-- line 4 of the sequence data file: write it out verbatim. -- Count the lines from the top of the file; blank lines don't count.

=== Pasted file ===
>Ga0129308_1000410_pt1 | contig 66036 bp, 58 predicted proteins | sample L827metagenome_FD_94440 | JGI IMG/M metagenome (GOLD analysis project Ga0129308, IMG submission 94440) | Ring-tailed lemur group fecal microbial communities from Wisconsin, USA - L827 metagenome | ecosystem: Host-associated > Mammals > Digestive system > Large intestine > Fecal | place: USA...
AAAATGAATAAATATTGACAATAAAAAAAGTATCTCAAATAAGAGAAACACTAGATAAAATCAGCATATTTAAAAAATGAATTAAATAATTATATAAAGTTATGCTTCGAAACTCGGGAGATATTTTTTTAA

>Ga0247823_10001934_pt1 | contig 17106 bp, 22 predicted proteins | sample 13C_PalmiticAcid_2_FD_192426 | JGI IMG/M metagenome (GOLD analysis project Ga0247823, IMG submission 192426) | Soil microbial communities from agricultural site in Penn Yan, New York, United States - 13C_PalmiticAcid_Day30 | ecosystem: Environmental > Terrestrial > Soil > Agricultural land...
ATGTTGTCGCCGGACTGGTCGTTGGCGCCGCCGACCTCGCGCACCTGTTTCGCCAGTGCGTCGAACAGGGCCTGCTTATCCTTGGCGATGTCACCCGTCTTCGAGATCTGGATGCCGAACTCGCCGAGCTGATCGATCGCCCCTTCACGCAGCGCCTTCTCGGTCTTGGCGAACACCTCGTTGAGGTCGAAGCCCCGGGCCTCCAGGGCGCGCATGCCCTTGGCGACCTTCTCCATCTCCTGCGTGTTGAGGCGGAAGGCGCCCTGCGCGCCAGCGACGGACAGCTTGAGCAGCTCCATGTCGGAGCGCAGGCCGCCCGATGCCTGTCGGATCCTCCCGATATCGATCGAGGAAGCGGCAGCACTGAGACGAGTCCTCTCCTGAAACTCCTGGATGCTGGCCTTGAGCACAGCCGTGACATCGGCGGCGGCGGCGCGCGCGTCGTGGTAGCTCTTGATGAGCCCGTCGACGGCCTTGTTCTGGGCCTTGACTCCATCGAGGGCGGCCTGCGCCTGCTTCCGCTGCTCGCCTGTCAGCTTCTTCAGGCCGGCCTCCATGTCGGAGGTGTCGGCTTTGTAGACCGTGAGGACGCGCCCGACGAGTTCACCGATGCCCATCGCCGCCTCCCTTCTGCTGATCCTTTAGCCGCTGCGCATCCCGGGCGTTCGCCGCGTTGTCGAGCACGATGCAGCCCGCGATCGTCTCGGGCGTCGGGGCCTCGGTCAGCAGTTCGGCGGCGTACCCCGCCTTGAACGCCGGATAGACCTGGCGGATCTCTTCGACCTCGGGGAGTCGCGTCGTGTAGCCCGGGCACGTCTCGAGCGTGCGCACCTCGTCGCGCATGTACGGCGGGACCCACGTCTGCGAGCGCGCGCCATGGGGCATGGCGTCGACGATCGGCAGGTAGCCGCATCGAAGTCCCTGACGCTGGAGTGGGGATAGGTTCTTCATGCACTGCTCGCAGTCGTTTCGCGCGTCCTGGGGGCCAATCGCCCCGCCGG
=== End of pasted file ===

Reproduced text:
ATGTTGTCGCCGGACTGGTCGTTGGCGCCGCCGACCTCGCGCACCTGTTTCGCCAGTGCGTCGAACAGGGCCTGCTTATCCTTGGCGATGTCACCCGTCTTCGAGATCTGGATGCCGAACTCGCCGAGCTGATCGATCGCCCCTTCACGCAGCGCCTTCTCGGTCTTGGCGAACACCTCGTTGAGGTCGAAGCCCCGGGCCTCCAGGGCGCGCATGCCCTTGGCGACCTTCTCCATCTCCTGCGTGTTGAGGCGGAAGGCGCCCTGCGCGCCAGCGACGGACAGCTTGAGCAGCTCCATGTCGGAGCGCAGGCCGCCCGATGCCTGTCGGATCCTCCCGATATCGATCGAGGAAGCGGCAGCACTGAGACGAGTCCTCTCCTGAAACTCCTGGATGCTGGCCTTGAGCACAGCCGTGACATCGGCGGCGGCGGCGCGCGCGTCGTGGTAGCTCTTGATGAGCCCGTCGACGGCCTTGTTCTGGGCCTTGACTCCATCGAGGGCGGCCTGCGCCTGCTTCCGCTGCTCGCCTGTCAGCTTCTTCAGGCCGGCCTCCATGTCGGAGGTGTCGGCTTTGTAGACCGTGAGGACGCGCCCGACGAGTTCACCGATGCCCATCGCCGCCTCCCTTCTGCTGATCCTTTAGCCGCTGCGCATCCCGGGCGTTCGCCGCGTTGTCGAGCACGATGCAGCCCGCGATCGTCTCGGGCGTCGGGGCCTCGGTCAGCAGTTCGGCGGCGTACCCCGCCTTGAACGCCGGATAGACCTGGCGGATCTCTTCGACCTCGGGGAGTCGCGTCGTGTAGCCCGGGCACGTCTCGAGCGTGCGCACCTCGTCGCGCATGTACGGCGGGACCCACGTCTGCGAGCGCGCGCCATGGGGCATGGCGTCGACGATCGGCAGGTAGCCGCATCGAAGTCCCTGACGCTGGAGTGGGGATAGGTTCTTCATGCACTGCTCGCAGTCGTTTCGCGCGTCCTGGGGGCCAATCGCCCCGCCGG